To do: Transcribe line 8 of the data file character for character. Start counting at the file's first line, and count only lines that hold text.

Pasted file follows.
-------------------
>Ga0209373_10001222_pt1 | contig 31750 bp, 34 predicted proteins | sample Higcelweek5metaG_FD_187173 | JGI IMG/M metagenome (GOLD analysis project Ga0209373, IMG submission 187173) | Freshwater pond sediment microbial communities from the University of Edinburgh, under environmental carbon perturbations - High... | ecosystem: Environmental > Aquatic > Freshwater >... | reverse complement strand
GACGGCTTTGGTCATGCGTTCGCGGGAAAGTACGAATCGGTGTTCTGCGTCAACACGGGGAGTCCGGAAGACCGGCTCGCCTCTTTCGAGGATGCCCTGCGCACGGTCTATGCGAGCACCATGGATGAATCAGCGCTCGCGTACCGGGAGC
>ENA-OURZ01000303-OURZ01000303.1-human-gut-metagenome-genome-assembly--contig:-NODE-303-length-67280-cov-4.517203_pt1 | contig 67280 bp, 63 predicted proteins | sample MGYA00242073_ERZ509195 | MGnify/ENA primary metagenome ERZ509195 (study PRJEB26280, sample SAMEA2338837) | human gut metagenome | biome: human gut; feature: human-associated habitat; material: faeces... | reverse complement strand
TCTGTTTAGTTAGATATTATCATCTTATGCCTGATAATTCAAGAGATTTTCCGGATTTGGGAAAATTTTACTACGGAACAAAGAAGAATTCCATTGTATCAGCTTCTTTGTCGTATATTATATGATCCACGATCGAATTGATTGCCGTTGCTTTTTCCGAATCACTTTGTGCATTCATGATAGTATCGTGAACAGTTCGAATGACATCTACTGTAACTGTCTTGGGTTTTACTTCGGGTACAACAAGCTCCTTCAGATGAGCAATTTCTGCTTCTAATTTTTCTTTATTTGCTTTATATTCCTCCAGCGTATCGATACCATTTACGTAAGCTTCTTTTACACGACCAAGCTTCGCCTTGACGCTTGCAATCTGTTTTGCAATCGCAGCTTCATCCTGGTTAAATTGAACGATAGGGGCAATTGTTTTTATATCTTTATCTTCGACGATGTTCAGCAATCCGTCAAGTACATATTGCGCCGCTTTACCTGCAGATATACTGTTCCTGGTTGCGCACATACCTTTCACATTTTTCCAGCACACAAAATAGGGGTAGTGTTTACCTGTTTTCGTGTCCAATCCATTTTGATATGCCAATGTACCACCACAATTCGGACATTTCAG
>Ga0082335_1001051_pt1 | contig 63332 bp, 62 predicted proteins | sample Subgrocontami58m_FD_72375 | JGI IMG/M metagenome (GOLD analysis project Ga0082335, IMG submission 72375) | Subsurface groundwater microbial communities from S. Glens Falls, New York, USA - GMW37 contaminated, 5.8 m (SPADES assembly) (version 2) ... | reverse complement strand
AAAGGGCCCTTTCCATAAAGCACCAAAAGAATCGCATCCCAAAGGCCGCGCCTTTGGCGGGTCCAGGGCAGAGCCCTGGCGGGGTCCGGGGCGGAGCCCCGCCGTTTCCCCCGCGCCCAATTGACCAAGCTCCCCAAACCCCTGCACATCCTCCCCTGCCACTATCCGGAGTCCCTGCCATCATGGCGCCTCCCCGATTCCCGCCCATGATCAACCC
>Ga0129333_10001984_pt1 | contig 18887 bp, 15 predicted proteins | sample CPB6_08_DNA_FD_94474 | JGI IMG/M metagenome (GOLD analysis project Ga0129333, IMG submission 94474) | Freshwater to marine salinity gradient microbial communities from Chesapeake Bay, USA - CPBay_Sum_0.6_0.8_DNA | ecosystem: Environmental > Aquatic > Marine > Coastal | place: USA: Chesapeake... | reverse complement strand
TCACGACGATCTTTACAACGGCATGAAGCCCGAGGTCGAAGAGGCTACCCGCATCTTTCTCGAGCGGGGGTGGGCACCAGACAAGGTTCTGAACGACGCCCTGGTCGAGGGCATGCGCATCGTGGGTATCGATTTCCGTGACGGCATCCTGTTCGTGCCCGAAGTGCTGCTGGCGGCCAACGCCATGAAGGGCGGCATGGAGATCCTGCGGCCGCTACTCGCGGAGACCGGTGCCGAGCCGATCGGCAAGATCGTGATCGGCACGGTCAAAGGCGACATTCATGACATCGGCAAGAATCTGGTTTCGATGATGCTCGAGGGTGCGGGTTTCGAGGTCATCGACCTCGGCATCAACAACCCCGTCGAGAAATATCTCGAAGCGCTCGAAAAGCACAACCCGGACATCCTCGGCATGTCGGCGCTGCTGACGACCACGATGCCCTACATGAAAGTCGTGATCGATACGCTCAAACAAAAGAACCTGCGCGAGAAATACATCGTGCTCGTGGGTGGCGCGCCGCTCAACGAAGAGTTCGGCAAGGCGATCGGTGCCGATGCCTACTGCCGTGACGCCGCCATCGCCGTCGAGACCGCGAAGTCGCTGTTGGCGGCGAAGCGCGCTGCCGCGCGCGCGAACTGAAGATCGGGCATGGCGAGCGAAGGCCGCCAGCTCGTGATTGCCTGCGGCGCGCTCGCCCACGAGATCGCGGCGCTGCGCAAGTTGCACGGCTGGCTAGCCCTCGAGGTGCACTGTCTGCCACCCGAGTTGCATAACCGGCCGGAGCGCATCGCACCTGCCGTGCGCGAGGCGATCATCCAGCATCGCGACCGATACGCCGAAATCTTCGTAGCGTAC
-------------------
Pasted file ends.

TCACGACGATCTTTACAACGGCATGAAGCCCGAGGTCGAAGAGGCTACCCGCATCTTTCTCGAGCGGGGGTGGGCACCAGACAAGGTTCTGAACGACGCCCTGGTCGAGGGCATGCGCATCGTGGGTATCGATTTCCGTGACGGCATCCTGTTCGTGCCCGAAGTGCTGCTGGCGGCCAACGCCATGAAGGGCGGCATGGAGATCCTGCGGCCGCTACTCGCGGAGACCGGTGCCGAGCCGATCGGCAAGATCGTGATCGGCACGGTCAAAGGCGACATTCATGACATCGGCAAGAATCTGGTTTCGATGATGCTCGAGGGTGCGGGTTTCGAGGTCATCGACCTCGGCATCAACAACCCCGTCGAGAAATATCTCGAAGCGCTCGAAAAGCACAACCCGGACATCCTCGGCATGTCGGCGCTGCTGACGACCACGATGCCCTACATGAAAGTCGTGATCGATACGCTCAAACAAAAGAACCTGCGCGAGAAATACATCGTGCTCGTGGGTGGCGCGCCGCTCAACGAAGAGTTCGGCAAGGCGATCGGTGCCGATGCCTACTGCCGTGACGCCGCCATCGCCGTCGAGACCGCGAAGTCGCTGTTGGCGGCGAAGCGCGCTGCCGCGCGCGCGAACTGAAGATCGGGCATGGCGAGCGAAGGCCGCCAGCTCGTGATTGCCTGCGGCGCGCTCGCCCACGAGATCGCGGCGCTGCGCAAGTTGCACGGCTGGCTAGCCCTCGAGGTGCACTGTCTGCCACCCGAGTTGCATAACCGGCCGGAGCGCATCGCACCTGCCGTGCGCGAGGCGATCATCCAGCATCGCGACCGATACGCCGAAATCTTCGTAGCGTAC